Ovarian cancer is often lethal, in part due to frequent resistance to chemotherapy. Due to the high rate of recurrence and paucity of treatment options, the development of more effective therapies to eliminate ovarian cancer cells is desperately needed. Most cancer therapies reduce tumor size using cytotoxic compounds, which promote programmed cell death (apoptosis) of tumor cells. Because cancer cells can evade apoptosis, understanding the signaling pathways utilized by cancer cells to survive and proliferate is imperative for effective treatment. Ovarian carcinomas require an ample supply of fatty acids for rapid proliferation; therefore, 80% of these tumors have upregulated the metabolic enzyme fatty acid synthase (FASN). This upregulation correlates with poor cancer prognosis. While inhibiting FASN can both reduce proliferation and promote apoptosis of tumor cells, currently available FASN inhibitors are not clinically useful for cancer treatment due to undesirable side effects, low bioavailability, or high reactivity. Ovarian cancer cells can also vay in sensitivity to FASN inhibitor-induced apoptosis. To aid in the discovery of new therapies that exploit this pathway, we must elucidate the signaling events downstream of FASN inhibition. Recently, we observed that ovarian cancer cell death following FASN inhibition correlated with expression of REDD1, a 14-3-3-binding protein and mTORC1 inhibitor. Moreover, activation of the pro- apoptotic initiator caspase, caspase-2, was dependent on REDD1 expression. However, two important questions remain: 1) how does REDD1 promote caspase-2 activation, and 2) is resistance to FASN inhibitor- induced apoptosis in ovarian cancer cells due to reduced REDD1 levels? Therefore, we will first determine the mechanism through which REDD1 leads to caspase-2 activation using biochemical and mass spectrometry approaches. We will specifically examine: 1) the role of mTORC1 signaling, 2) the involvement of 14-3-3 sequestration in REDD1 function and 3) post-translational modifications and binding partners of caspase-2 that are modulated by FASN inhibition. Next, we will define the relationship between REDD1 abundance and resistance to FASN inhibitor-induced apoptosis in ovarian cancer using in vitro biochemistry and an in vivo xenograft model. Specifically, we will determine 1) whether REDD1 overexpression can sensitize FASN inhibitor resistant cells in vitro 2) the mechanism of reduced REDD1 expression in resistant cells and 3) if overexpression of REDD1 can re-sensitize cells to FASN inhibition and promote tumor regression in a xenograft model of ovarian cancer. At the completion of this training project, I will have defined the role of REDD1 in promoting ovarian cancer cell apoptosis following FASN inhibition. This study will enhance our understanding of apoptotic regulation in ovarian cancer cells and is likely to suggest potentially druggable targets that may circumvent chemoresistance to effectively treat ovarian cancer.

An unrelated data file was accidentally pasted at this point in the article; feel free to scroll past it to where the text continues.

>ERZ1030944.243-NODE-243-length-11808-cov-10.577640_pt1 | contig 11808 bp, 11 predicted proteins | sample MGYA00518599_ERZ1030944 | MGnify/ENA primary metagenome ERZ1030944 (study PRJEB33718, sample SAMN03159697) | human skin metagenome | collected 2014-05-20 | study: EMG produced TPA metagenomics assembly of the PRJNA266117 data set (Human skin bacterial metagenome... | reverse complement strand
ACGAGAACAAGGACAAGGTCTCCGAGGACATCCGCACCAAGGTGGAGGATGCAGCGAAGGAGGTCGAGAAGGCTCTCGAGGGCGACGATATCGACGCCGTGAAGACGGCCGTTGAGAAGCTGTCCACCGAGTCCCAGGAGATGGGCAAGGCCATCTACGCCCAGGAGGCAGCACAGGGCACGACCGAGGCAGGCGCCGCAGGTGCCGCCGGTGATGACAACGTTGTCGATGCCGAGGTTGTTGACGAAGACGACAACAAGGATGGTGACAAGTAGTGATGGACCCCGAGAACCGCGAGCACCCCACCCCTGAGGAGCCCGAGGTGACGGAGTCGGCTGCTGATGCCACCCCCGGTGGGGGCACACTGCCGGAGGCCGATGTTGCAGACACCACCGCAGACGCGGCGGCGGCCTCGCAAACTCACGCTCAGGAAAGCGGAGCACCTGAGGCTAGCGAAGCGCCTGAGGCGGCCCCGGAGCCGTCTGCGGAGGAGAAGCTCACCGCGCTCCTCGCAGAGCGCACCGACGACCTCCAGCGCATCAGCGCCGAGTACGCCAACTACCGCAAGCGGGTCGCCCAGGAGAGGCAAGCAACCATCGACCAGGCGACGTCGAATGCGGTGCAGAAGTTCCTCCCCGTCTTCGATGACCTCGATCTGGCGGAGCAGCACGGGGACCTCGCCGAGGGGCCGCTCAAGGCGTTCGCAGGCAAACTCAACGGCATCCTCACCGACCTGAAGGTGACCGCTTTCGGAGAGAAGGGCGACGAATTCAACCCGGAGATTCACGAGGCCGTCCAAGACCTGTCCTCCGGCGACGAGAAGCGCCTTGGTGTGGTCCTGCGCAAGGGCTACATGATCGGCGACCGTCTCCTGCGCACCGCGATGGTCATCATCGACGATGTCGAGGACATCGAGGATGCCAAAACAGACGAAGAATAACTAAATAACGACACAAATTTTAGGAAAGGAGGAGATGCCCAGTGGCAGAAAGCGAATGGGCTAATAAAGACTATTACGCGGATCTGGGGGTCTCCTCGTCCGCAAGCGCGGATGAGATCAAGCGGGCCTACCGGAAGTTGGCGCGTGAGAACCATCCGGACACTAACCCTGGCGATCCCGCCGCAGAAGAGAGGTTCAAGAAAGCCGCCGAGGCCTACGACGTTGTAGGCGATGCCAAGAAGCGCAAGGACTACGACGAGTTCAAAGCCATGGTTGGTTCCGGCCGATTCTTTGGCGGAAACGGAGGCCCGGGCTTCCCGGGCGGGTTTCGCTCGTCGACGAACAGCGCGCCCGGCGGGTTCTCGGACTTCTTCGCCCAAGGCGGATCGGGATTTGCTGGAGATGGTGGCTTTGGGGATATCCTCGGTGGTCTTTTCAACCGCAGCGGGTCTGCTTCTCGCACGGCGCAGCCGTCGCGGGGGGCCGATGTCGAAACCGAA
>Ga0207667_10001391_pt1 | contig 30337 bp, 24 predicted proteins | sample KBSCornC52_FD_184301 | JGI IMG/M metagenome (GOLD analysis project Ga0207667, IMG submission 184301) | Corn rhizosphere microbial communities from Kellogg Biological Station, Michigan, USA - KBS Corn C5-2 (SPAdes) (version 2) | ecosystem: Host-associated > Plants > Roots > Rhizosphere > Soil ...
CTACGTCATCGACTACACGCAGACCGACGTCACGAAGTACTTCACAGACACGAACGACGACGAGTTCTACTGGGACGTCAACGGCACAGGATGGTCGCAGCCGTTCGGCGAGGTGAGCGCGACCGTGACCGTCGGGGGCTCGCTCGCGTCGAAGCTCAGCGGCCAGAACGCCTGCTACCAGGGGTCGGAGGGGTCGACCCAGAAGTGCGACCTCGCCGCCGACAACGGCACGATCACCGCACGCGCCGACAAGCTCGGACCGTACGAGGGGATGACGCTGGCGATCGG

Ovarian cancer is often lethal due to recurrence after initial chemotherapy treatment. To address this problem, we propose to identify new therapeutic targets by examining how cancer cells respond to toxic treatments. Our overall goal is to lay the groundwork for the development of new treatment strategies to increase survival of ovarian cancer patients.